Is A Gap-Year A Good Idea?
BY BEATRICE DUPUY
The end of senior year is when the waiting game for college is finally over. It’s when seniors have decided where they’re spending the next four years of their lives. However, for some seniors, that decision may not involve college. Many students are deciding to put their college career on hold and gain a non-traditional secondary educational experience. These individuals are choosing to defer enrollment in favor of a gap-year and are traveling, volunteering, or working instead of hitting the books. Parents generally frown upon taking a gap-year; however, it is an enriching opportunity that all students should experience before being locked into another four years of rigorous schooling.
A gap-year is no longer just a blow-off year, but a way to obtain an education out of the confines of the college setting. While parents may disapprove of this trend, Ivy League colleges have already taken notice and are promoting the gap-year experience to accepted students. Princeton University has created a “bridge year” program that allows a select group of accepted students to spend a year abroad performing public service, before their freshman year. Even Harvard advocates that students take a gap-year and each year around 50 and 70 students defer their enrollment to Harvard. If these innovative and ground-breaking institutions are promoting this growing trend, then why aren’t more colleges taking notice and offering these experiences to their admitted students.
Gap-years provide students with the opportunity to discover themselves and their potential majors before attending college. Rather than have students thrust into the real world after college graduation without any real-world experience, students who chose to take a gap-year will have experience many of their peers could only obtain after they leave college.
Even though a gap-year may seem to be a costly option for some students, in reality it helps students save money. Students who chose to get a leg up on their career by taking a gap-year have the opportunity to earn some money to help their parents fund their college education. Also, it helps students decide what they really want to do. So when their child, like most college students, decides halfway through college to change their major, then parents are not stuck footing the bill on unneeded classes.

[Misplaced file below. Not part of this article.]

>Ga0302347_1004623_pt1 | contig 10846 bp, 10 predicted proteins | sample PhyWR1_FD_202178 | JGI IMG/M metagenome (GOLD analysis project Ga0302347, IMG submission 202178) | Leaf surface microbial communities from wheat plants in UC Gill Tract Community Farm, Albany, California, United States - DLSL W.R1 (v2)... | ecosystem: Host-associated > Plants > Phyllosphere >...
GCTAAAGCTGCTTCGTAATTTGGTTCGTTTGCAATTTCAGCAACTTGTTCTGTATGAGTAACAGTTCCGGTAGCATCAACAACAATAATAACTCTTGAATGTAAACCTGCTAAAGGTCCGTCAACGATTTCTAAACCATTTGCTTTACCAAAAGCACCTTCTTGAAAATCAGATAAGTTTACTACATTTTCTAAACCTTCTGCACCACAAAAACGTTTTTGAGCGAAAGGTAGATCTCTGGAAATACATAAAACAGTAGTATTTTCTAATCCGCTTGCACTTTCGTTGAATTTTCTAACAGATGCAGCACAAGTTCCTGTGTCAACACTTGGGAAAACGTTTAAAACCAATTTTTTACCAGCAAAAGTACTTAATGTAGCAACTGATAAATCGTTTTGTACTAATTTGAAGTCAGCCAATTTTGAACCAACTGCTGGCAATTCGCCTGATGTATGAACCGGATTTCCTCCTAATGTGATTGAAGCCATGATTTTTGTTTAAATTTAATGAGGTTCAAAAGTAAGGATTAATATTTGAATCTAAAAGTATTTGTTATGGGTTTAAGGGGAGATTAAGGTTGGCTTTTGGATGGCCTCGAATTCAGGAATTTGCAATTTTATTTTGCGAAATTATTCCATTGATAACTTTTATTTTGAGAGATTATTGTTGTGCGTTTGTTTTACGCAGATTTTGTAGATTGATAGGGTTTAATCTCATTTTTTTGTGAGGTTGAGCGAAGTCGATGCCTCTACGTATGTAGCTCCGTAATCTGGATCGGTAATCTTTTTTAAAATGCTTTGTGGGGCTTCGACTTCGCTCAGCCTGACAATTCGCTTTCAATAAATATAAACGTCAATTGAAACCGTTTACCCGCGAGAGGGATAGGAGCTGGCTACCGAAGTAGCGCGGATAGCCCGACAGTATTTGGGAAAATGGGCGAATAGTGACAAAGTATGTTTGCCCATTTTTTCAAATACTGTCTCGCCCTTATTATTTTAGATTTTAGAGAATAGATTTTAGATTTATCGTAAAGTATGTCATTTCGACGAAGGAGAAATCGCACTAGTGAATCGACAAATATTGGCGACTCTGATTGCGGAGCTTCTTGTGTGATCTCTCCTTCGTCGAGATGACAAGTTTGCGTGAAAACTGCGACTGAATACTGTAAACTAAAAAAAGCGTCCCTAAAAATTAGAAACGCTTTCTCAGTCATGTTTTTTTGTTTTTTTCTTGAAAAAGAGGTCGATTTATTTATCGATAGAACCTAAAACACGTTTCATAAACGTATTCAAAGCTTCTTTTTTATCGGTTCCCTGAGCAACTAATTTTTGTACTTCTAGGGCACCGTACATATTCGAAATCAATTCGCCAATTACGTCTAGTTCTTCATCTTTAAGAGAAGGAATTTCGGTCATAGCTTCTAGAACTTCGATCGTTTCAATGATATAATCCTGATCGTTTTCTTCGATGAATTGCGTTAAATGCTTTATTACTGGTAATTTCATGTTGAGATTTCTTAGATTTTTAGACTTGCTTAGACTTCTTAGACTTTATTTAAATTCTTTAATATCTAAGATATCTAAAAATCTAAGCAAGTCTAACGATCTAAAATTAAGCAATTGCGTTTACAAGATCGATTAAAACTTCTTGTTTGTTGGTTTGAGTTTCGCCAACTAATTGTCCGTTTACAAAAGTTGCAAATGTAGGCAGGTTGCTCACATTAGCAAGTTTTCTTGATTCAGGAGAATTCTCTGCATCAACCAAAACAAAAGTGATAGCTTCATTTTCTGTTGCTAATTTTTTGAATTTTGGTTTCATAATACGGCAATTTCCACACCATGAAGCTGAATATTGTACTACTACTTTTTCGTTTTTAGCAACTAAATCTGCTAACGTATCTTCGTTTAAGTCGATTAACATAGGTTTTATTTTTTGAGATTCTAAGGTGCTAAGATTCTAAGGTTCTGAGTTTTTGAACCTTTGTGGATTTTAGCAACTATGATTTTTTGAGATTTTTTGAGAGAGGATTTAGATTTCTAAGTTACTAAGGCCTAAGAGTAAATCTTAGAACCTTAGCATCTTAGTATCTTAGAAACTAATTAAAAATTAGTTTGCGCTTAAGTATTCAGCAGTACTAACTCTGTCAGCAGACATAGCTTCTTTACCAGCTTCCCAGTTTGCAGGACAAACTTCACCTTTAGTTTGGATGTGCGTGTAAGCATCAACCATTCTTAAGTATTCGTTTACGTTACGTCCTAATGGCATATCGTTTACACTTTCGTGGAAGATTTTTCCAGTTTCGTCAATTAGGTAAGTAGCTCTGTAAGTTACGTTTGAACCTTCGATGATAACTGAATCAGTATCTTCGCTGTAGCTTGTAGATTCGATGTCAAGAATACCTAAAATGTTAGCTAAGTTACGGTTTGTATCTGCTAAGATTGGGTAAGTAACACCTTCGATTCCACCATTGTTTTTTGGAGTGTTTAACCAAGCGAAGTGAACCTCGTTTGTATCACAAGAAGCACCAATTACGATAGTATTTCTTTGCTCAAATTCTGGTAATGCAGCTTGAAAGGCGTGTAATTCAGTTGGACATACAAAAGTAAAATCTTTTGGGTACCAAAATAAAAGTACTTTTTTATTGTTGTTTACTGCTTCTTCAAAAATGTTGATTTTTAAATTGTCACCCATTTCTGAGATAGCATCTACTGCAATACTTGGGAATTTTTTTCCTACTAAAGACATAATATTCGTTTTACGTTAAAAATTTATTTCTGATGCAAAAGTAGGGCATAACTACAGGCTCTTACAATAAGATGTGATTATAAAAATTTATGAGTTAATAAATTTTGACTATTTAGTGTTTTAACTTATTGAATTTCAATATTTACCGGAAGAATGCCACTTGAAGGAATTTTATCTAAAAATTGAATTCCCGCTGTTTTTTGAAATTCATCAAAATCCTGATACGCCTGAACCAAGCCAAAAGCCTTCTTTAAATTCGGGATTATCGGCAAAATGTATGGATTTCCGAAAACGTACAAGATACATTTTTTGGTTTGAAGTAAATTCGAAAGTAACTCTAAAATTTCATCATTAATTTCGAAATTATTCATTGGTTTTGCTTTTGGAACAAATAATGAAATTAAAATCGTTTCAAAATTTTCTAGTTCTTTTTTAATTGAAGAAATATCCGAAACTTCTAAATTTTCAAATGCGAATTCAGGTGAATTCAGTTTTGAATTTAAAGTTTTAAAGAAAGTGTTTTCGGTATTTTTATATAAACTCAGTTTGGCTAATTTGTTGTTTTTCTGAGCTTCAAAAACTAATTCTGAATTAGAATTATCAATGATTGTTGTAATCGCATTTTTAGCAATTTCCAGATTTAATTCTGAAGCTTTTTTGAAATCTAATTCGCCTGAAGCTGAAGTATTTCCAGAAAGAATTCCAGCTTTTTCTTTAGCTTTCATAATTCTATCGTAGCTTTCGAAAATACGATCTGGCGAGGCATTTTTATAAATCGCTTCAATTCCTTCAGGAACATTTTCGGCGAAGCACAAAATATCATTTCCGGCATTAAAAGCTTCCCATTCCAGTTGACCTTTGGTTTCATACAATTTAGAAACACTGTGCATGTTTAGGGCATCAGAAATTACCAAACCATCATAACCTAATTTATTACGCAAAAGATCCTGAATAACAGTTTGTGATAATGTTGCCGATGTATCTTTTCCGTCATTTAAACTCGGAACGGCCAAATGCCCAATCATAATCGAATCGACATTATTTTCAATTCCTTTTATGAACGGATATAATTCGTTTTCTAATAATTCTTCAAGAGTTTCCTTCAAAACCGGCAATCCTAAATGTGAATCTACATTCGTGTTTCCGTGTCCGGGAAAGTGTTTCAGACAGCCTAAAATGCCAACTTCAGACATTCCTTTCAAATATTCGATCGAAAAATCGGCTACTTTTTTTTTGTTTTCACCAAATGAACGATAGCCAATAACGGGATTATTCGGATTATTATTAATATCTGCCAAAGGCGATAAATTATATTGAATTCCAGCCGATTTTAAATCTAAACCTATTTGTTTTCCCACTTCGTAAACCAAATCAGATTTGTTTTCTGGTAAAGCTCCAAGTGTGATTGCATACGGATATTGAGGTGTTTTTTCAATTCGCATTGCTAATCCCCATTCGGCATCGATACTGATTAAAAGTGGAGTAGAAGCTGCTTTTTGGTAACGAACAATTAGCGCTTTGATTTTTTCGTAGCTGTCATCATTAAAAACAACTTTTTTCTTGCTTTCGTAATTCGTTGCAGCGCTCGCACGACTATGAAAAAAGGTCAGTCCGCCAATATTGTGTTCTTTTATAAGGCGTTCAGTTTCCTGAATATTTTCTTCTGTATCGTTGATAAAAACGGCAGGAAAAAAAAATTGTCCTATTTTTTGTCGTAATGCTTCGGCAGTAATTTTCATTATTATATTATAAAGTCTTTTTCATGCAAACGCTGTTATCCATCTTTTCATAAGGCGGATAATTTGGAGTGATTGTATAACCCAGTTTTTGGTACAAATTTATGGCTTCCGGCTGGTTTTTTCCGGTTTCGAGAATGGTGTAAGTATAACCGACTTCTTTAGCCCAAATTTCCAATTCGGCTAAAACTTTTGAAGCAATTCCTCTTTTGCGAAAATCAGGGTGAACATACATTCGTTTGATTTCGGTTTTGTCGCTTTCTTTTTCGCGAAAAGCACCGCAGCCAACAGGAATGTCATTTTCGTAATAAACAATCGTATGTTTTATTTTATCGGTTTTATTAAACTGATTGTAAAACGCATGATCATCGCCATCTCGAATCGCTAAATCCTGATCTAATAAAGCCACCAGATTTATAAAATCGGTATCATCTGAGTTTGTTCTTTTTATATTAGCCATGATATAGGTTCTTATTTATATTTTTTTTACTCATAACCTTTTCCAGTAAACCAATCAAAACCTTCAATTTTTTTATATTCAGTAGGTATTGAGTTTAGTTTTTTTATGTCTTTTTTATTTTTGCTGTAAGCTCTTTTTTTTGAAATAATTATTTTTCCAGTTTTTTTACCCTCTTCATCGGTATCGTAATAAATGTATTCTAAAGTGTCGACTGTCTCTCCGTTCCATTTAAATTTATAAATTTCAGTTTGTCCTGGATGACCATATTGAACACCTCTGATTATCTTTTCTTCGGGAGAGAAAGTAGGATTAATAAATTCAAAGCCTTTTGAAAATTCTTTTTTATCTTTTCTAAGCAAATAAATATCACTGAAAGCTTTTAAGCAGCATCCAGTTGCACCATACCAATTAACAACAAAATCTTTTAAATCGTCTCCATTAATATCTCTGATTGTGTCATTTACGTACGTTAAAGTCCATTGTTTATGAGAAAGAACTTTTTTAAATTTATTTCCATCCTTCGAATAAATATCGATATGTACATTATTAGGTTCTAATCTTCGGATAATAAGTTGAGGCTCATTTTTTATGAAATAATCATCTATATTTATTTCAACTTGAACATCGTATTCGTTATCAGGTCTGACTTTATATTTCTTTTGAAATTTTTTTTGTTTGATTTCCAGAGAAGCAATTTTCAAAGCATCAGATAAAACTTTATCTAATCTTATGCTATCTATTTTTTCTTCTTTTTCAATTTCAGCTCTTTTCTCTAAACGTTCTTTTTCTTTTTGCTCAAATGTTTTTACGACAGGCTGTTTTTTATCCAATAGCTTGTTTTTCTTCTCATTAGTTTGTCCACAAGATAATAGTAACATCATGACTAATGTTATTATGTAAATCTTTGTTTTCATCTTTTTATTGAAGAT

Some parents may argue that by giving students a year to do what they want, they might choose to not go to college at all, but in reality it all depends on the type of student. Thus, for students undecided on their major a gap-year could allow them to broaden their horizons with practical experience before spending all of their parent’s money. Also, it can provide students with a sense of clarity about whether college is right for their future, in effect making their college experiences even better, as they’ll know it is where they truly want to be.
Furthermore, countries outside of the U.S. have been giving their students the gap-year option for decades. These colleges in countries like Britain and Australia know that students who take gap-years are more prepared for college and more mature than their peers.
Although the gap-year may not be for everyone, students who do take a year off are looking to for an experience that they won’t obtain from the sororities, fraternities, and other clubs at their college. Overall, people who choose to take a gap year are exemplary students and more students should follow their lead in actualizing their dreams now instead of waiting until after college to start them.